Texas A&M. Akhil Datta-Gupta, professor of petroleum engineering, has been conducting research on improving sweep efficiency through optimal rate control in waterflooding and CO2 injection using constrained optimization and machine learning algorithms. The goal is to facilitate rapid decision-making while accounting for well- and field-level rate and pressure constraints and underlying geologic uncertainty. The use of streamlines and time-of-flight concepts are the core technologies in this research.
Research on Physical Intervention Methods, Tools, and Techniques
This section reviews technical improvements that require a physical intervention into the wellbore or reservoir. They require equipment, manpower, and materials to implement the physical changes.
Colorado School of Mines. Luis Zerpa, Harry D. Campbell Endowed Chair in Petroleum Engineering, recently completed work on HPHT (high pressure/high temperature) stable foams for mobility control in steam displacement floods. This effort centered on an HPHT apparatus which allowed visual inspection of the foam to establish its stability. No further work is planned.
Louisiana State University. Andrzej Wojtanowicz, Texaco-Endowed Environmental Chair in the Craft and Hawkins Department of Petroleum Engineering, guided the conformance technology R&D program of downhole water sink (DWS) for many years. Upon his retirement, the consortium has become inactive, but the material and application of technology remains available at LSU. DWS technology has been implemented worldwide in a variety of configurations and applications including well stimulation, water coning control, recovery enhancement, reservoir pressure maintenance, and produced water cleanup and water volume reduction.
Although DWS does not directly influence sweep efficiency, it supports and prolongs bottomwater drive which allows extended operations and overall improved recovery. DWS’s ability to control water coning has recently expanded to production of heavy oil with bottomwater and to increase oil rate with reduced water cut in a multilayer reservoir. Improved oil recovery potential from a gas-capped strong-waterdrive reservoir by including DWS in horizontal wells in gas-assisted gravity drainage production systems is also being currently applied in the Middle East. This technique has been dubbed gas and DWS-assisted gravity drainage, or G&DWS-AGD. Again, although current research on this technology is not taking place, LSU continues to support exchange of knowledge and application of this technology.
Missouri University of Science and Technology. Baojun Bai, Lester R. Birbeck Endowed Chair in Petroleum Engineering, and Thomas Schuman, associate professor of chemistry, and Missouri S&T have pioneered the technology of conformance control using preformed particle gels (PPGs) which have been applied in more than 10,000 wells in mature oil fields.
Missouri S&T’s recent research on conformance has focused on solving void space conduit problems, whether they are fractures, wormholes, or features that have been enhanced by rock dissolution or sand production. In the past 8 years they have synthesized and patented eight products and have worked with joint industry project members to provide commercially available products.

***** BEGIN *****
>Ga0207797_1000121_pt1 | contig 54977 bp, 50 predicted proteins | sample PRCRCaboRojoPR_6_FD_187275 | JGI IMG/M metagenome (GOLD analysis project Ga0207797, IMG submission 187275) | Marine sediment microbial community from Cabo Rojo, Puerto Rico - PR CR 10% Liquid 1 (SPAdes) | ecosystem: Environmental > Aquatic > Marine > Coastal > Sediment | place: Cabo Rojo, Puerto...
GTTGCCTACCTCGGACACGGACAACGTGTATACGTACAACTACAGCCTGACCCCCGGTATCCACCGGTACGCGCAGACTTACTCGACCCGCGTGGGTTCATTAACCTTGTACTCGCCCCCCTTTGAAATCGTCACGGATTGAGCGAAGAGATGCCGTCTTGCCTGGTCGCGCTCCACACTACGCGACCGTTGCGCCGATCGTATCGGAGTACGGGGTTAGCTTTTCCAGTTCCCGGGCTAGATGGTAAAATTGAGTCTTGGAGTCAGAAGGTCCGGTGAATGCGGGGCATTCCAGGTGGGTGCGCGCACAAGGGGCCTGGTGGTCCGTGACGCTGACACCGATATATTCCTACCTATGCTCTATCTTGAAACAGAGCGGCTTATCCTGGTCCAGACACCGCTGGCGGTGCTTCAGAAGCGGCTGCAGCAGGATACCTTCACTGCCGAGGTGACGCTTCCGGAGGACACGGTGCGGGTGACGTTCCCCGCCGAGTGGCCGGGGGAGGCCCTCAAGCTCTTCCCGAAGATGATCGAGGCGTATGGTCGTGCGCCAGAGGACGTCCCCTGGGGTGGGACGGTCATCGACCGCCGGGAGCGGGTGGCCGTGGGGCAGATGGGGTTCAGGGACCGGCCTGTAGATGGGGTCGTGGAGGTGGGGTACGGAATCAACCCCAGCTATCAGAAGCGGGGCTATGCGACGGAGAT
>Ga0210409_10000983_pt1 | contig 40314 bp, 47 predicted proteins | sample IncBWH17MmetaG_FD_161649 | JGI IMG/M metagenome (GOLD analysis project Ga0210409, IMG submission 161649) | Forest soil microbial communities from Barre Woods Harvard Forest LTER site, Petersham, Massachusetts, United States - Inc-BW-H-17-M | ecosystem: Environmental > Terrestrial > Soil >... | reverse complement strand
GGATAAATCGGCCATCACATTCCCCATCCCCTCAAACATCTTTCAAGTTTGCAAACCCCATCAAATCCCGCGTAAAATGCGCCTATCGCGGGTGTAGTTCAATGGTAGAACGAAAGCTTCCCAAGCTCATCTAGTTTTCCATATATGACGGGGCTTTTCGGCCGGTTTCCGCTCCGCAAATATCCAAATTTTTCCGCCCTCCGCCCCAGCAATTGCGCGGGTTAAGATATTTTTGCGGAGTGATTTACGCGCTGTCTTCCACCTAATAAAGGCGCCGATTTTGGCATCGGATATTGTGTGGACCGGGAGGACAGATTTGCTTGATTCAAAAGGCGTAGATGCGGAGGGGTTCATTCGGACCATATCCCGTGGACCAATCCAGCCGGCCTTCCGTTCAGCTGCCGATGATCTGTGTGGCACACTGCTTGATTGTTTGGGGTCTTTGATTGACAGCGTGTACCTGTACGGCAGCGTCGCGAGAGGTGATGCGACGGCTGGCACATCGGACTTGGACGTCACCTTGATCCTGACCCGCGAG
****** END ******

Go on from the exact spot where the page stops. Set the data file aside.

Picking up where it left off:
These products are PPGs, which not only have swelling properties, but once swollen and in place, the grains bond together into a cohesive mass which limits any further movement. This product is called reassembling preformed particle gel. These products can meet the requirements of reservoirs with high-temperature (175°C) and high-salinity conditions. This work has included the synthesis, property testing (swell rate, bond rate, strength, etc.) at a variety of conditions (temperature and water chemistry) and physical model testing to evaluate transport. Some recent efforts have shifted to designing and evaluating small submicron particles for plugging in permeable rock.
New Mexico Tech and University of Bergen. Bergit Brattekås, researcher at University of Bergen, and Randall Seright, adjunct faculty, Petroleum Recovery Research Center, New Mexico Tech, continue to focus their research on fundamental flow dynamics of polymer gels in both fractures and matrix permeability. Recent efforts have shifted from the influences of water to the influence of CO2 on the gels, not only for CO2 flooding but also for CO2 sequestration. In addition, Brattekås has been doing work on the application of gels with foam systems for CO2 mobility and conformance control.
|Company or Institution||Service Comp or University Contact||Email or Website to Contact|
|Colorado School of Mines (CSM)||Luis Zerpaemail@example.com|
|Louisiana State University (LSU)||Andrzej Wojtanowiczfirstname.lastname@example.org|
|Missouri University of Science and Technology (MS&T)||Baojun Baiemail@example.com|
|University of Bergen||Bergit Brattekås||Bergit.Brattekas@uib.no|
|New Mexico Tech||Randall Seright||Randy.Seright@nmt.edu|
|Texas A&M (A&M)||Akhil Datta-Guptafirstname.lastname@example.org|
|The University of Oklahoma (OU)||Ben Shaiuemail@example.com|
|The University of Texas at Austin (UT)||Larry Lakefirstname.lastname@example.org|